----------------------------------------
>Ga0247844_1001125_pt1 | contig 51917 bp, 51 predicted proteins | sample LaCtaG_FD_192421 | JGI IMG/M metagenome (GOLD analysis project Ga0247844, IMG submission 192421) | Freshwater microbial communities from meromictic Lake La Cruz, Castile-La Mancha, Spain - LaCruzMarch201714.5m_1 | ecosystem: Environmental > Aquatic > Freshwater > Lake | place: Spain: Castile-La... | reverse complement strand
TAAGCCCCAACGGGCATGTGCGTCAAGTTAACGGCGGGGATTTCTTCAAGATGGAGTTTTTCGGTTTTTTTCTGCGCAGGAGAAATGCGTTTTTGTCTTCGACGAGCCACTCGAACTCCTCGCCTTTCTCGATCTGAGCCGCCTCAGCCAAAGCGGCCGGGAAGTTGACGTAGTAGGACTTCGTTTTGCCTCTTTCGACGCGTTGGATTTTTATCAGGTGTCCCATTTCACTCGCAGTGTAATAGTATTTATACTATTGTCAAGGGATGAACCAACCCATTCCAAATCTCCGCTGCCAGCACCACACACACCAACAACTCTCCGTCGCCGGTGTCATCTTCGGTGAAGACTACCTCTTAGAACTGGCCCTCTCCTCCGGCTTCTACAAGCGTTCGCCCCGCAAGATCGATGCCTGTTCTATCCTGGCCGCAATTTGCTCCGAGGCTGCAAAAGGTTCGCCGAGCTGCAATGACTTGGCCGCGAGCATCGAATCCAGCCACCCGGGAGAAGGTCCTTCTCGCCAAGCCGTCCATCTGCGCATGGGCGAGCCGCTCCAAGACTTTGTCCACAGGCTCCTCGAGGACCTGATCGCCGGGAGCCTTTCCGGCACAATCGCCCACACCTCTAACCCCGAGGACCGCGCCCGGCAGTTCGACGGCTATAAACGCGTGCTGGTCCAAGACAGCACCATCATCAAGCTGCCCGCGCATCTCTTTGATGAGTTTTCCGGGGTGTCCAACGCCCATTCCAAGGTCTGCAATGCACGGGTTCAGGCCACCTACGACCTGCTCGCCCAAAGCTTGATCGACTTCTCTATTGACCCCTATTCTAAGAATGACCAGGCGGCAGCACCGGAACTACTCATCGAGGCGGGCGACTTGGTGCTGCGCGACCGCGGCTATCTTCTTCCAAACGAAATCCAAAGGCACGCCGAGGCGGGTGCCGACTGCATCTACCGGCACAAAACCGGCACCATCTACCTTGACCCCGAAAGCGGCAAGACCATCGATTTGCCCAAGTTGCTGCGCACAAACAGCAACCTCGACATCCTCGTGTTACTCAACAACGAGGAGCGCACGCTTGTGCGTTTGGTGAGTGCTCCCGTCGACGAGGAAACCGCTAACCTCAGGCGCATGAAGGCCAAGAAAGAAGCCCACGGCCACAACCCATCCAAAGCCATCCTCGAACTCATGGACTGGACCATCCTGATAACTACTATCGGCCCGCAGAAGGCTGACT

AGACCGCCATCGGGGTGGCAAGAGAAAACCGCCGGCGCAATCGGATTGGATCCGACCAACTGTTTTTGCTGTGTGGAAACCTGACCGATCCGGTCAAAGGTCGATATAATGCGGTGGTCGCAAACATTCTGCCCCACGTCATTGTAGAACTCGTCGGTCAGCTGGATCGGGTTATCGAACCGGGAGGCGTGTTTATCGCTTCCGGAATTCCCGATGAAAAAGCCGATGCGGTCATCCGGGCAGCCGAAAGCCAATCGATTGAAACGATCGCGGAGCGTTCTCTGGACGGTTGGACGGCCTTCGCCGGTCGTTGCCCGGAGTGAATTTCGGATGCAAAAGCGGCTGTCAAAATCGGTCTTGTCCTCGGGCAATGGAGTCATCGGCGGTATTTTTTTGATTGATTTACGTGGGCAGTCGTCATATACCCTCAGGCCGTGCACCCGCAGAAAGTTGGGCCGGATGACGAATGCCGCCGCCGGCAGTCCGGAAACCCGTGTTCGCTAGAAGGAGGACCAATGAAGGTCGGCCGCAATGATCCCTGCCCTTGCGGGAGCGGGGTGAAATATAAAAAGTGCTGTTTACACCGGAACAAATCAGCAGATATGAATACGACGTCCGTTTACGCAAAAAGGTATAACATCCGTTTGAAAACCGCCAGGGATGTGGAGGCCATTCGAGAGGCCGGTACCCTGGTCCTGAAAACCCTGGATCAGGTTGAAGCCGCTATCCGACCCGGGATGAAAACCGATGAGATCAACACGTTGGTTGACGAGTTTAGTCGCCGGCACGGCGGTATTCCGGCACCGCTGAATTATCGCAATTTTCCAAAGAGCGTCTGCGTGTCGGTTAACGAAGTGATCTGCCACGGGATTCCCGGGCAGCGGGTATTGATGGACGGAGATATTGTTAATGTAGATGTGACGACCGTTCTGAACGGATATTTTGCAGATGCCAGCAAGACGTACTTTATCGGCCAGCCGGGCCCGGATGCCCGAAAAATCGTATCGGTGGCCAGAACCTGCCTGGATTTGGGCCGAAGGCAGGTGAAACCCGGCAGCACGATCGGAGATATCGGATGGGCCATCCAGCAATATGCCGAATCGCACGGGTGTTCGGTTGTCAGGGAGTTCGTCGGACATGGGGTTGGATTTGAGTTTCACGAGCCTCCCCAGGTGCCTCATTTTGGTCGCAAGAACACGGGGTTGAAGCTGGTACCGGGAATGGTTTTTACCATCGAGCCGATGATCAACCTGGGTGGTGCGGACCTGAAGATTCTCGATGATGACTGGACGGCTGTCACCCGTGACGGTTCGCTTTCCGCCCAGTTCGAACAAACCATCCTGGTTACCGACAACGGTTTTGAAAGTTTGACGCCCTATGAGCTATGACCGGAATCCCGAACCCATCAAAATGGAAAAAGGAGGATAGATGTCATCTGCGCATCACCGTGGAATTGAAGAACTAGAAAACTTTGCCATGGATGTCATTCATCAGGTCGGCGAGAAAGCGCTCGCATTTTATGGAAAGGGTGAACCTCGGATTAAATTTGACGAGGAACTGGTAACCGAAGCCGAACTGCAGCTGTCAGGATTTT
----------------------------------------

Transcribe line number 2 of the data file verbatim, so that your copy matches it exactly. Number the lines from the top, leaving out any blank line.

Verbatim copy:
TAAGCCCCAACGGGCATGTGCGTCAAGTTAACGGCGGGGATTTCTTCAAGATGGAGTTTTTCGGTTTTTTTCTGCGCAGGAGAAATGCGTTTTTGTCTTCGACGAGCCACTCGAACTCCTCGCCTTTCTCGATCTGAGCCGCCTCAGCCAAAGCGGCCGGGAAGTTGACGTAGTAGGACTTCGTTTTGCCTCTTTCGACGCGTTGGATTTTTATCAGGTGTCCCATTTCACTCGCAGTGTAATAGTATTTATACTATTGTCAAGGGATGAACCAACCCATTCCAAATCTCCGCTGCCAGCACCACACACACCAACAACTCTCCGTCGCCGGTGTCATCTTCGGTGAAGACTACCTCTTAGAACTGGCCCTCTCCTCCGGCTTCTACAAGCGTTCGCCCCGCAAGATCGATGCCTGTTCTATCCTGGCCGCAATTTGCTCCGAGGCTGCAAAAGGTTCGCCGAGCTGCAATGACTTGGCCGCGAGCATCGAATCCAGCCACCCGGGAGAAGGTCCTTCTCGCCAAGCCGTCCATCTGCGCATGGGCGAGCCGCTCCAAGACTTTGTCCACAGGCTCCTCGAGGACCTGATCGCCGGGAGCCTTTCCGGCACAATCGCCCACACCTCTAACCCCGAGGACCGCGCCCGGCAGTTCGACGGCTATAAACGCGTGCTGGTCCAAGACAGCACCATCATCAAGCTGCCCGCGCATCTCTTTGATGAGTTTTCCGGGGTGTCCAACGCCCATTCCAAGGTCTGCAATGCACGGGTTCAGGCCACCTACGACCTGCTCGCCCAAAGCTTGATCGACTTCTCTATTGACCCCTATTCTAAGAATGACCAGGCGGCAGCACCGGAACTACTCATCGAGGCGGGCGACTTGGTGCTGCGCGACCGCGGCTATCTTCTTCCAAACGAAATCCAAAGGCACGCCGAGGCGGGTGCCGACTGCATCTACCGGCACAAAACCGGCACCATCTACCTTGACCCCGAAAGCGGCAAGACCATCGATTTGCCCAAGTTGCTGCGCACAAACAGCAACCTCGACATCCTCGTGTTACTCAACAACGAGGAGCGCACGCTTGTGCGTTTGGTGAGTGCTCCCGTCGACGAGGAAACCGCTAACCTCAGGCGCATGAAGGCCAAGAAAGAAGCCCACGGCCACAACCCATCCAAAGCCATCCTCGAACTCATGGACTGGACCATCCTGATAACTACTATCGGCCCGCAGAAGGCTGACT